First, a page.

The Alabama Supreme Court in Wyeth v. Weeks has reaffirmed its ruling in a case questioning whether a brand-name drug maker can be held liable for injuries from a generic version.
Plaintiffs Danny and Vicki Weeks sued drug manufacturers for injuries that Danny Weeks allegedly suffered as a result of his long term use of prescription drug Reglan. The Alabama Supreme Court in January, 2013 held that Alabama law permits a drug company to be held liable for alleged misrepresentations it made about its own name brand drug even when the plaintiff took another company’s generic equivalent.
A month later, Pfizer, along with Wyeth LLC and Schwarz Pharma, Inc., petitioned for rehearing and asked the Alabama Supreme Court to reject “innovator liability.” In short, it held that “innovators” — companies that create new and original products can be held liable for damages caused by other companies who create generic versions of their products.
This month the Alabama Supreme Court by a 6-3 majority reaffirmed its prior decision and held that:
“In the context of inadequate warnings by the brand-name manufacturer placed on a prescription drug manufactured by a generic manufacturer, it is not fundamentally unfair to hold the brand-name manufacturer liable for warnings on a product it did not produce because the manufacturing process is irrelevant to misrepresentation theories based, not on manufacturing defects in the product itself, but on information and warning deficiencies, when those alleged misrepresentations were drafted by the brand-name manufacturer and merely repeated, as allowed by the (Food and Drug Administration), by the generic manufacturer.”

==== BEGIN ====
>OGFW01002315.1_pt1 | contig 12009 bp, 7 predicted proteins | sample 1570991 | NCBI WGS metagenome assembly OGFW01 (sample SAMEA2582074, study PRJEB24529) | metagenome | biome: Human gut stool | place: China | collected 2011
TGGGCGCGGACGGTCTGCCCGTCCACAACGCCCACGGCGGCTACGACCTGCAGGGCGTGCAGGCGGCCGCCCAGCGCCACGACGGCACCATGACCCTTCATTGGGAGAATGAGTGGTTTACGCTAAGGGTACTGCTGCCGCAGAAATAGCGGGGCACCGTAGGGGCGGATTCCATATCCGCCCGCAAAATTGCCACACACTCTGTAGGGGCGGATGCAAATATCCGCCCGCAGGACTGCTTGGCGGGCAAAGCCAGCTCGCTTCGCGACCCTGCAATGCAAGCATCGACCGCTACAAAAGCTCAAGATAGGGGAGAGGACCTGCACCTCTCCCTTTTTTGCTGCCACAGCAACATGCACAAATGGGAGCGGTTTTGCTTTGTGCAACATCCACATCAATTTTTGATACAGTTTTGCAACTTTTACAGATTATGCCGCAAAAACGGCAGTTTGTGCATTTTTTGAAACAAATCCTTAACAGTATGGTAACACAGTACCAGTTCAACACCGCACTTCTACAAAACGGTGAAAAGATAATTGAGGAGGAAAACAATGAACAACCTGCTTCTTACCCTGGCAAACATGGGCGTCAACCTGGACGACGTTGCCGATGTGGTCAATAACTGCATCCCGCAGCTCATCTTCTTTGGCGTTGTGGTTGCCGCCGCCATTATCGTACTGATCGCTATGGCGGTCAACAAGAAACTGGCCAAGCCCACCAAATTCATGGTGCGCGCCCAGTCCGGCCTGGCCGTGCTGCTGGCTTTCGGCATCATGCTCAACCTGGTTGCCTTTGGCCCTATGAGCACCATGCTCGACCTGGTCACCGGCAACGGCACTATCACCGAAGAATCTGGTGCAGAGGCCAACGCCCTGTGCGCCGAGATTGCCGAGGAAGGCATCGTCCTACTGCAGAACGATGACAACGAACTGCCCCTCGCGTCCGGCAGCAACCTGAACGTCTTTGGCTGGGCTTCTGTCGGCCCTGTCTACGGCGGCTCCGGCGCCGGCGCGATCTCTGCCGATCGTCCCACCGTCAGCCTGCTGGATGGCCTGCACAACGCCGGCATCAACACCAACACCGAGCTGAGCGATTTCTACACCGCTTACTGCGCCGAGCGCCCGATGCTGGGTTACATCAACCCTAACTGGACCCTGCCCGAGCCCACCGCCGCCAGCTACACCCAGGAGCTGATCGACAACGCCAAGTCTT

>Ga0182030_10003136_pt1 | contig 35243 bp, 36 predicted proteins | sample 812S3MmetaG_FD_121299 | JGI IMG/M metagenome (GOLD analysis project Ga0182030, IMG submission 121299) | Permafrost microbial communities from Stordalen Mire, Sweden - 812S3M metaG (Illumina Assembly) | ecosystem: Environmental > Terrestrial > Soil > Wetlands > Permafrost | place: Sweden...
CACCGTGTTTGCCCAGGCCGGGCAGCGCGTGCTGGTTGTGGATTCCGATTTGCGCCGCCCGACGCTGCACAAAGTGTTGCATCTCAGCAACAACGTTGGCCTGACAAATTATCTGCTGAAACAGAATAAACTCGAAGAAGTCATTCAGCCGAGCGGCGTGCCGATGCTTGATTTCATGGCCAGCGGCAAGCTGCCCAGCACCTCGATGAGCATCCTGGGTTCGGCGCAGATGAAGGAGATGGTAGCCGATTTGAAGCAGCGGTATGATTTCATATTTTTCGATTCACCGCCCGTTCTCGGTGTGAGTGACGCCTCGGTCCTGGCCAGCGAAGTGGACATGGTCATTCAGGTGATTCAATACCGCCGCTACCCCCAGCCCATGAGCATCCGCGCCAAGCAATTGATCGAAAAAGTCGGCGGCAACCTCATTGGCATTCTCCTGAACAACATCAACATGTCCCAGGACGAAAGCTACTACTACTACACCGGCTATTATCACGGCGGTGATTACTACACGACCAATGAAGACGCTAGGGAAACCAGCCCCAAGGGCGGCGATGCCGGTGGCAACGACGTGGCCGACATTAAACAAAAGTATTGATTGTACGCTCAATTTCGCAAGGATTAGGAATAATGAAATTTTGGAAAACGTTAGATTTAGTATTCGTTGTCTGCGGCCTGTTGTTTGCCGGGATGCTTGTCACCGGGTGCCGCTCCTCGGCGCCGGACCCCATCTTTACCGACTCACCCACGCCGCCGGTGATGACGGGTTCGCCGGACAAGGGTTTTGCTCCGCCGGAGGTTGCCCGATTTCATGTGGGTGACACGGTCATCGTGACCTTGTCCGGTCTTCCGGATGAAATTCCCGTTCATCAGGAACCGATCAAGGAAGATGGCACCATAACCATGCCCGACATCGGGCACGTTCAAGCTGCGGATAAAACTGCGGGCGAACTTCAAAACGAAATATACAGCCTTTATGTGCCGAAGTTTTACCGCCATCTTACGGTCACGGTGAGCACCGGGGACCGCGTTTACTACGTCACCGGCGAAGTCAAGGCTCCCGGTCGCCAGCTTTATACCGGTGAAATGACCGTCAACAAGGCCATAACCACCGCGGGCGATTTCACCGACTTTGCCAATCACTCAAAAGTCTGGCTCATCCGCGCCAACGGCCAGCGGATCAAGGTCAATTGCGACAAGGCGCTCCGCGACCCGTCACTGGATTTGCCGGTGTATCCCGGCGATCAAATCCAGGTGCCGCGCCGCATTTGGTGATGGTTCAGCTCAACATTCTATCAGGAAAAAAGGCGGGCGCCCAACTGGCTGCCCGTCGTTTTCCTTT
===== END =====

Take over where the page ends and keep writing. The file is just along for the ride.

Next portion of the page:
The majority said its decision to reaffirm does not turn products-liability law, or tort law, “on its head.” “Nor are we creating a new tort of ‘innovator liability,’ as has been suggested.”
In so ruling, the Alabama Supreme Court joined California and Vermont in adopting the so-called “innovator liability doctrine.” However, the Alabama Supreme Court became the first state supreme court in the country to recognize brand-name manufacturer liability for a generic drug sold by another manufacturer, departing from “the overwhelming majority of courts” that have rejected the innovator liability theory.